Franchise’s priorities gave it one choice

In 1986 and 1987, the Cleveland Browns had one of the most exciting offenses in football.

A young, star quarterback Bernie Kosar was protected by a solid, veteran offensive line that included Mike Baab, Paul Farren and Cody Riesen. The offense also had a future Hall of Fame tight end in Ozzie Newsome, and dynamic receivers in Webster Slaughter and Reggie Langhorne. Add a steady possession receiver in Brian Brennan, halfback Earnest Byner (also a receiving threat) and fullback Kevin Mack, and the Browns were a multi-dimensional attack few defenses could stop.

But the Browns also had a secret weapon.

The man who called the plays.

Lindy Infante was a veteran coach who had gone from leading the USFL’s Jacksonville Bulls — where Fostoria graduate Joe Johnson played for him — to the Browns offensive coordinator.

In two years, the team won 24 games. Kosar looked like a Hall of Famer, the Browns made consecutive trips to the AFC Championship Game, and the Dawg Pound became a phenomenon.

But after 1988, things went downhill. Yes, the Browns made the playoffs in 1988 and 1989, even reaching the conference final again in the latter season.

But Kosar wasn’t the same. He was injured for most of 1988 and the team’s offense was stagnant in 1989 — before a crucial game with the Vikings, there was actual talk about benching the star QB.

Things completely bottomed out in 1990. A 3-13 record ushered in the Bill Belichick era, which was followed by Kosar’s release, four straight losing seasons and then the move to Baltimore.

Yes, I covered seven years in two sentences.

But why did the Browns fall apart?

Maybe it’s because Infante left. Before the Browns even landed in Colorado for the 1987 AFC title game, Infante had been hired to be the head coach for the Green Bay Packers.

And the Browns offense — and Kosar, specifically — was never as good.

Kosar’s injuries certainly played a large part in the Browns’ decline. But part of me always has wondered what would have happened if Infante had stayed. Not that the Browns should have made him head coach; it would have been insane to can Marty Schottenheimer after three straight division titles. But still, Infante and Kosar clicked. And Kosar never seemed as comfortable with anyone who followed.

Which brings us to today.

The Browns are coming off a 7-8-1 season where they won five of their final eight games. This came after the team won just seven games over the previous 56.

The turning point in the season came Oct. 29, when Hue Jackson was fired as head coach, and Todd Haley was dismissed as the team’s playcaller. Gregg Williams was made the interim coach, and Freddie Kitchens was promoted from running backs coach to offensive coordinator.

And the results were brilliant. With Kitchens and rookie quarterback Baker Mayfield leading the way, the Browns averaged nearly 24 points a game. Mayfield threw 19 touchdown passes in eight games.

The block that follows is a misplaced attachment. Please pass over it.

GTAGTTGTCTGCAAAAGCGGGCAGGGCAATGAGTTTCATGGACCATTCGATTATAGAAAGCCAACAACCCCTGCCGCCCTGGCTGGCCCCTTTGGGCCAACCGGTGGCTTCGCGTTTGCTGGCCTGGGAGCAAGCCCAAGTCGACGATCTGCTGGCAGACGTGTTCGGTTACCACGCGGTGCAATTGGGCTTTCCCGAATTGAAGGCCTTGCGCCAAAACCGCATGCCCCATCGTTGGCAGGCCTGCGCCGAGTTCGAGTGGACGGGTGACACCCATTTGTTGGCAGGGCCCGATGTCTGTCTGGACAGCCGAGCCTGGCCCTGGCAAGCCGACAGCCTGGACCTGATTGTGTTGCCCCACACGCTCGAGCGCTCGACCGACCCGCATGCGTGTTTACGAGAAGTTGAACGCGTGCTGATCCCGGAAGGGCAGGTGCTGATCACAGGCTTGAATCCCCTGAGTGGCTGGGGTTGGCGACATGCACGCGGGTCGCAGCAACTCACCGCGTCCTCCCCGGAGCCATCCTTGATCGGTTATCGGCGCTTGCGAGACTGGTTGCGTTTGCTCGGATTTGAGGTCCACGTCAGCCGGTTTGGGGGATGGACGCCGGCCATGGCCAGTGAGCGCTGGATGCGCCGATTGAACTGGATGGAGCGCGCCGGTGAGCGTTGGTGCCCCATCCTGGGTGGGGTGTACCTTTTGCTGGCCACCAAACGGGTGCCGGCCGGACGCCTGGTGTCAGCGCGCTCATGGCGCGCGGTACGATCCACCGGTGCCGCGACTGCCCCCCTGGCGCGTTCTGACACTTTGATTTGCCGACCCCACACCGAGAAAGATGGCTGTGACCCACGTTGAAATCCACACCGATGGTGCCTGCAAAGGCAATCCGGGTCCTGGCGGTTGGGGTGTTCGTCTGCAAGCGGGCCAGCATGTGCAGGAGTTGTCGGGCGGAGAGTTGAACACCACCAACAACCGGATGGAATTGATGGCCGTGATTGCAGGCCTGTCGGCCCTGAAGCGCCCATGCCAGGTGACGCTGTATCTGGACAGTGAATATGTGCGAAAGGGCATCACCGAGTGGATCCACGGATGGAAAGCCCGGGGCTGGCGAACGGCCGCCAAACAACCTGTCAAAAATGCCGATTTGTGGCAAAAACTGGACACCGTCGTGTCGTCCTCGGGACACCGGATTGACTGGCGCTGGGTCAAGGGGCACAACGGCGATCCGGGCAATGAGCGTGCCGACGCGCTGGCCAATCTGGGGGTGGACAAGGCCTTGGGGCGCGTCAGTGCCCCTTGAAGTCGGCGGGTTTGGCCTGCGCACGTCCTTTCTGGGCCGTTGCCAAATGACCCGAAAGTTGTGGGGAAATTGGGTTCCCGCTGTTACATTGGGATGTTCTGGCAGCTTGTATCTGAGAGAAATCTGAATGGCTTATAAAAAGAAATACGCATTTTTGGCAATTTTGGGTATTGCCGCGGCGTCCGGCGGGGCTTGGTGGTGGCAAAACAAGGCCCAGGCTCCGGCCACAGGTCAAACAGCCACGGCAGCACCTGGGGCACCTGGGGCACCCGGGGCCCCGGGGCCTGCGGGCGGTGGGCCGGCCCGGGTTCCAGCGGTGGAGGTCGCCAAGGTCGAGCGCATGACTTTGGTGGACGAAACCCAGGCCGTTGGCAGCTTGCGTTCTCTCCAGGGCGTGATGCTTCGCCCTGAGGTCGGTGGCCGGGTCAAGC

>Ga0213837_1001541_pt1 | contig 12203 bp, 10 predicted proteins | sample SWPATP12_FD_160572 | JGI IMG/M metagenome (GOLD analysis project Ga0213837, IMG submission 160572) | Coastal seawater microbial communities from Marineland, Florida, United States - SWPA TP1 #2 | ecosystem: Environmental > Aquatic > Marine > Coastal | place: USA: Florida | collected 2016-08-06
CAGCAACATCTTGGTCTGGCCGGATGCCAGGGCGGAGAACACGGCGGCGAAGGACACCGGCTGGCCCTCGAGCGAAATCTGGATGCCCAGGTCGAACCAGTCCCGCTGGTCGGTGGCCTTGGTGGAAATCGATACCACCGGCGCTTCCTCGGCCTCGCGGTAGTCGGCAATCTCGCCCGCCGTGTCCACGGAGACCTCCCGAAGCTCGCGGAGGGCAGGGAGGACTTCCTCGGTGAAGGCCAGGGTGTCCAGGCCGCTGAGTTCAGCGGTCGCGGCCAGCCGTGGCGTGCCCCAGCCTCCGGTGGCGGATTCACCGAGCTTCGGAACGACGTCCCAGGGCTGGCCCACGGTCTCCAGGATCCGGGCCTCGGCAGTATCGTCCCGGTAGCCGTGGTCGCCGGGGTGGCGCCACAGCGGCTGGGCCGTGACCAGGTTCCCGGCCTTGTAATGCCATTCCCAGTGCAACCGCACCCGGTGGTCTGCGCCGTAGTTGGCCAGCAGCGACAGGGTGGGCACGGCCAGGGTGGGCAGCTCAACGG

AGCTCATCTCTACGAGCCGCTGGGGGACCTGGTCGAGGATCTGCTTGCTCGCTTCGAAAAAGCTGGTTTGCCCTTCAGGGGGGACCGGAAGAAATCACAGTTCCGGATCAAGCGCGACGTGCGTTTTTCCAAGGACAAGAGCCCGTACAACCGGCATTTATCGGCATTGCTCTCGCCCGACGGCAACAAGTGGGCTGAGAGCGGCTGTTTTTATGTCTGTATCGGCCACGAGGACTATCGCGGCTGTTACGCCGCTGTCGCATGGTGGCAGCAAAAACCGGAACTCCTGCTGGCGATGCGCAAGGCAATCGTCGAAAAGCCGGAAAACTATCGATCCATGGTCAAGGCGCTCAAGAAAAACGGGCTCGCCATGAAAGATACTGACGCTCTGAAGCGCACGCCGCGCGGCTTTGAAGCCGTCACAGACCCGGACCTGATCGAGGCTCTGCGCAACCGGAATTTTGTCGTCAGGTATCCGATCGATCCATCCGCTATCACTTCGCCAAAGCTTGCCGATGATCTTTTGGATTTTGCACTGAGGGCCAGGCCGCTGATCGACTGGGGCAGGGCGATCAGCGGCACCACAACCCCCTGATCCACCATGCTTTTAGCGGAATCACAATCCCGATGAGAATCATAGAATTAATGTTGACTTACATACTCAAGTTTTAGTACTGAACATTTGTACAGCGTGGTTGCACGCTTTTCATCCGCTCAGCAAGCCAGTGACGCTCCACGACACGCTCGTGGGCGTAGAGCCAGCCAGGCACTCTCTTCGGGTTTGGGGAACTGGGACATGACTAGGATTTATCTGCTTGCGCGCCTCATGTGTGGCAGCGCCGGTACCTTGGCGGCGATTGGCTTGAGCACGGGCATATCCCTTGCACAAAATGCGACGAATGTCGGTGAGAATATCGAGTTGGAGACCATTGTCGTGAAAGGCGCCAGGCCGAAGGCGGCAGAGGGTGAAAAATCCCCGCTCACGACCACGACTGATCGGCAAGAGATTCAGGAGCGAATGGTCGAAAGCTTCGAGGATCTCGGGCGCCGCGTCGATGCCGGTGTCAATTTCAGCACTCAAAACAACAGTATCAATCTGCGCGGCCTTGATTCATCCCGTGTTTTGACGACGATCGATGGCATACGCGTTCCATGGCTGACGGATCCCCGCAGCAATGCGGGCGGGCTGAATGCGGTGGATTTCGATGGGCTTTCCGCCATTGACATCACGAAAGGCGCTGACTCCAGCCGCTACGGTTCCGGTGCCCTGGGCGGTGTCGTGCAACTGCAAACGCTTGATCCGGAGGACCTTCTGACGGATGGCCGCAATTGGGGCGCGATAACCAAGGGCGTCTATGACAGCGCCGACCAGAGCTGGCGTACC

Clearly, Kitchens and Mayfield clicked.

And Wednesday, the Browns reportedly decided to make that partnership a full-time thing.

Kitchens was promoted to head coach. Williams, who was also the team’s defensive coordinator, was dismissed.

Is it a surprise that Kitchens got the job?

In a way, yes. Kitchens, 44, is a former quarterback at Alabama. Not only has he never been a head coach at any level, but before this season, had never been a coordinator. His entire playcalling experience boils down to eight games, plus the final quarter of a preseason contest.

It’s doubtful even Kitchens thought this promotion was possible as recently as November.

But maybe this shouldn’t be a surprise. General manager John Dorsey has — like Kitchens and Mayfield — been swimming in praise for the last two months. After inheriting a team on its way to an 0-16 season in late 2017, he confounded people (like me) by selecting Mayfield first overall in the 2018 draft.

All Mayfield did was turn around a franchise and ignite a fanbase. He may end up being the NFL’s Offensive Player of the Year.

So much of what Dorsey touched turned to gold.

His other first-round pick, corner Denzel Ward, was a Pro Bowler.

His second-round selection, Nick Chubb, looks like the most complete back the team has had in more than a decade. And then there are the other moves. He drafted linebacker Genard Avery. He traded for receiver Jarvis Landry. He traded Josh Gordon and passed on Dez Bryant.

So why not trust Dorsey on this?

But this hire isn’t about Dorsey. It’s about Mayfield.

The Browns could have made a safer hire. They could have hired Mike McCarthy, who was just let go from the Packers. They could have hired Dan Campbell, who was once the interim coach for the Dolphins and now is an assistant with the Saints. Or they could simply have opted to keep Williams, who leaves Cleveland as the only coach to have a winning record in the post-1999.

But had they done that, they knew Kitchens could be gone. Not this year, but next year or the year after.

The Browns have a few years to do something really special. All of their core players are locked up — most on affordable rookie contracts.

They are way under the salary cap.

The goal is to keep going up, and quickly.

The Browns decided that keeping Kitchens and Mayfield together was the most important thing to continue that improvement. If Kitchens was a coordinator, someone may grab him as head coach in the future.

The only way to ensure Kitchens and Mayfield would stay together long term was to give Kitchens the top job.

And if keeping the duo together was the priority, Kitchens wasn’t just the right choice.

He was the only choice.

Unlike 32 years ago, the Browns were not going to let this group break up.

Why would you want to?